An Analysis of, "In Reification and Utopia in Mass Culture" by Frederick Jameson

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It is true that manipulation theory sometimes finds a special place in its scheme for those rare cultural objects which can be said to have overt political and social content: thus, 60s protest songs, The Salt of the Earth, Clancey Segals novels or Sol Yuricks, chicano murals, and the San Francisco Mime Troop. This is not the place to raise the complicated problem of political art today, except to say that our business as culture critics requires us to raise it, and to rethink what are still essentially 30s categories in some new and more satisfactory contemporary way. (Jameson 139)I initially read this quote as a praise of political art as so worthy an object of study that its complexities could not be fully addressed within the scope of…show more content…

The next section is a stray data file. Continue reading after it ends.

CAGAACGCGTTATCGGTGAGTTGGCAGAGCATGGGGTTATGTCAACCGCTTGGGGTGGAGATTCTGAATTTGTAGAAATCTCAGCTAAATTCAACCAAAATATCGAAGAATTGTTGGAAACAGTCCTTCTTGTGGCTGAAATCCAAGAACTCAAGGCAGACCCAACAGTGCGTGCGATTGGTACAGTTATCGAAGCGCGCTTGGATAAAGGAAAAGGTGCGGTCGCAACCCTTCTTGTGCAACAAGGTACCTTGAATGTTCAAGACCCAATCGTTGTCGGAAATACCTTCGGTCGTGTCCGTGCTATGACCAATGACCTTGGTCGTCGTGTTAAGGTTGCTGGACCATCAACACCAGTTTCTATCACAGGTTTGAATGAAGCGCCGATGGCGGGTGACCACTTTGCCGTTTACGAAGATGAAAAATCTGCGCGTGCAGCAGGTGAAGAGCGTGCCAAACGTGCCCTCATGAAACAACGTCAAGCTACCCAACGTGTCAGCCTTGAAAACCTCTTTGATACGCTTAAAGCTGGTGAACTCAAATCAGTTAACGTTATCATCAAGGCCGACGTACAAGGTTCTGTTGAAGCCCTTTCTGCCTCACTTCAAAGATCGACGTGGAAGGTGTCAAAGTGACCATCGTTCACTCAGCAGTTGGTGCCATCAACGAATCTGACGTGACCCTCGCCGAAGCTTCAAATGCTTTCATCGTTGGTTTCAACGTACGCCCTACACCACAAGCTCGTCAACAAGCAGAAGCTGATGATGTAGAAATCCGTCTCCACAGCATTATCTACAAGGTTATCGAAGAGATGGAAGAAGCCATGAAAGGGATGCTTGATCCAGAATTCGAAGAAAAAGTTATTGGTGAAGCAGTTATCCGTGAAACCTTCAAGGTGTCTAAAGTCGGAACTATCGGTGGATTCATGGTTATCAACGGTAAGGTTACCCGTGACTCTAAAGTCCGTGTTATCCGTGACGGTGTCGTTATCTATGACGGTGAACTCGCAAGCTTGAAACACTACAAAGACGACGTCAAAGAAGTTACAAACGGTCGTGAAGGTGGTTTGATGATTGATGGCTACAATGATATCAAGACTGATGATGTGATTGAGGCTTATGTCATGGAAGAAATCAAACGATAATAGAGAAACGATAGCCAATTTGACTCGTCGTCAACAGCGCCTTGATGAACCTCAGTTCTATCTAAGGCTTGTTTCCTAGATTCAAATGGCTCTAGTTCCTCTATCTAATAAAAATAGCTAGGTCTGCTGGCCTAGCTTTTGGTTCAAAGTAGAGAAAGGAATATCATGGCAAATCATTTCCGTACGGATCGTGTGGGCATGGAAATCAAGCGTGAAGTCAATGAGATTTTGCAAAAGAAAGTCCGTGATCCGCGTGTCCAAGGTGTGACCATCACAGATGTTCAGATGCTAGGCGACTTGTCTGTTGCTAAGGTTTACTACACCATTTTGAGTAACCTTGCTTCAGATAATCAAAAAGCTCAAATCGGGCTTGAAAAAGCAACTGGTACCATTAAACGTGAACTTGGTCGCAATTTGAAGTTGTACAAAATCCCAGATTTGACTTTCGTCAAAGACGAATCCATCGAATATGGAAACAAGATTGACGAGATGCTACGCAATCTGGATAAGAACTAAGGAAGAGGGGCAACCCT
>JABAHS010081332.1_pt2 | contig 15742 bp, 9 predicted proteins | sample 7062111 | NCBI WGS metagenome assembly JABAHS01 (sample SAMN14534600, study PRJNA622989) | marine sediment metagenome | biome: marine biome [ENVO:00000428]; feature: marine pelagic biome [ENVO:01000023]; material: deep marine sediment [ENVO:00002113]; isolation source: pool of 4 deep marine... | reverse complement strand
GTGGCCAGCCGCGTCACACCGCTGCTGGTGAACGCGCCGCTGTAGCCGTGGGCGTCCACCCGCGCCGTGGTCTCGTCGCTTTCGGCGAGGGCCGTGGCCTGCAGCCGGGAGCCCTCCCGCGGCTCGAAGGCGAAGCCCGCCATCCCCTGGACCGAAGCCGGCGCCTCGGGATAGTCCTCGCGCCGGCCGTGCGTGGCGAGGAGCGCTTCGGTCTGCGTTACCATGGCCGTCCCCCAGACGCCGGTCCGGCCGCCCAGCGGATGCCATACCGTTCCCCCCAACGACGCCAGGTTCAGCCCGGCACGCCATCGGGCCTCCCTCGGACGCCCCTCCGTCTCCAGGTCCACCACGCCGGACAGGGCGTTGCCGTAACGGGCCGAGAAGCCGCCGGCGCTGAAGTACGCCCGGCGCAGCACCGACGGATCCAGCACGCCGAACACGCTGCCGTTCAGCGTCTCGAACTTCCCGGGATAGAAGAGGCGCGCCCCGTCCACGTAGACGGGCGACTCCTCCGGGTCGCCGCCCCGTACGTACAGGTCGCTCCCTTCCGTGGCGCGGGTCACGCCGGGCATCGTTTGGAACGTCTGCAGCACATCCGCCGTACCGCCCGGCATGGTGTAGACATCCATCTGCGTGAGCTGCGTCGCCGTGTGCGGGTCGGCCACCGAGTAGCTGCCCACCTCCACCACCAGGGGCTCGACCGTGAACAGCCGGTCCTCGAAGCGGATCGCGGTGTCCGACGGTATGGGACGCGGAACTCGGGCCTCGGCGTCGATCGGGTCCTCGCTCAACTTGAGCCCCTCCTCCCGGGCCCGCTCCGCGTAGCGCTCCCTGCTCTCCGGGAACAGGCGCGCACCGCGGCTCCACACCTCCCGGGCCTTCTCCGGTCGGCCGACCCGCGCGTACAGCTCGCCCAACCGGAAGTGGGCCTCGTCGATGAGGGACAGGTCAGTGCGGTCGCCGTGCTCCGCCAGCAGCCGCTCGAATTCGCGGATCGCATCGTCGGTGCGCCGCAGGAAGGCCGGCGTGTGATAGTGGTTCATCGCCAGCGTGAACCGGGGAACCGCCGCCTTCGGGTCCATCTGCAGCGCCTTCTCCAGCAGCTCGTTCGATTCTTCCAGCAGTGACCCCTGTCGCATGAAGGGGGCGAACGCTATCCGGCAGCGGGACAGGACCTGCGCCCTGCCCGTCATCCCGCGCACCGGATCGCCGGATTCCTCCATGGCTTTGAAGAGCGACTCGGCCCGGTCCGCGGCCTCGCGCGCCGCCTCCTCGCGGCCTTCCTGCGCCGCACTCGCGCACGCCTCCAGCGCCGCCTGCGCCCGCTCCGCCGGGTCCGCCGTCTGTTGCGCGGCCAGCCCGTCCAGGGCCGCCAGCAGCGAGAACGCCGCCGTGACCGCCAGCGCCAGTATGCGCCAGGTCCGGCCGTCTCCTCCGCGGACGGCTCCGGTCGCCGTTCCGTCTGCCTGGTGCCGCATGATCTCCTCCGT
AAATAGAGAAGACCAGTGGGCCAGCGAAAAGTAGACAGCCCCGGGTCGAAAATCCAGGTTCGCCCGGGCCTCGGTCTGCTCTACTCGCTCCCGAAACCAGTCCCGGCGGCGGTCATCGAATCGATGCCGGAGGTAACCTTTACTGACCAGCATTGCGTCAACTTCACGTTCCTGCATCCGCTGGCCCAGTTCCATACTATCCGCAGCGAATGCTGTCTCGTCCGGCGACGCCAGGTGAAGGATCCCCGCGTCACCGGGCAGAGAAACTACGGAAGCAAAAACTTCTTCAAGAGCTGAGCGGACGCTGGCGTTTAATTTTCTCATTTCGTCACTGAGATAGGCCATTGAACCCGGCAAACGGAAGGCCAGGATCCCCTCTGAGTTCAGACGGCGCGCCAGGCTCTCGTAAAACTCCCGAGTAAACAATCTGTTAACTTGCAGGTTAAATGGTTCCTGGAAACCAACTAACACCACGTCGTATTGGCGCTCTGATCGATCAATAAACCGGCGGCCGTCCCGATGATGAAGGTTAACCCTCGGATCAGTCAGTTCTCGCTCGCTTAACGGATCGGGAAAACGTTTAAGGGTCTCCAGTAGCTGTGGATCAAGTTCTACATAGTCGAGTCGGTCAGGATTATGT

Any middle class adolescent who frequented Ozzfest or other metal festivals in the 1990s and 2000s is likely aware of System of a Downs Steal This Album, or the lyrics to their politically charged Prison Song. Someone interested in hip hop enough to scratch the surface will likely encounter KRS-1s Sound of da Police released in 1993. And Radiohead, now international superstars, have just released their latest album essentially for free, bypassing the music industry entirely. Jameson might respond to me with a question like, yes, but why havent they worked?, expecting an answer affirming their status as commodities which could be subject to his ideology/utopia dialectic. My answer to such a question would be precisely my historical point: its in the works. Jameson cannot escape his own position within consumer capitalism in that it is his choice to perceive a large body of political art as contained within a diluted dialectic that imposes itself upon consumers. Perhaps a radically engaged and tactical patience can be counterpoised against the image of the passive consumer. And besides, this is not to mention the countless DIY zines circulating around Infoshops, in radical circles, and across the hipster-radical bridge in trendy coffee shops. A nice account of post-60s anarchist praxis can be found in criminologist Jeff Ferrells Tearing Down the Streets: Adventures in Urban Anarchy, where he discusses his own experiences with collective

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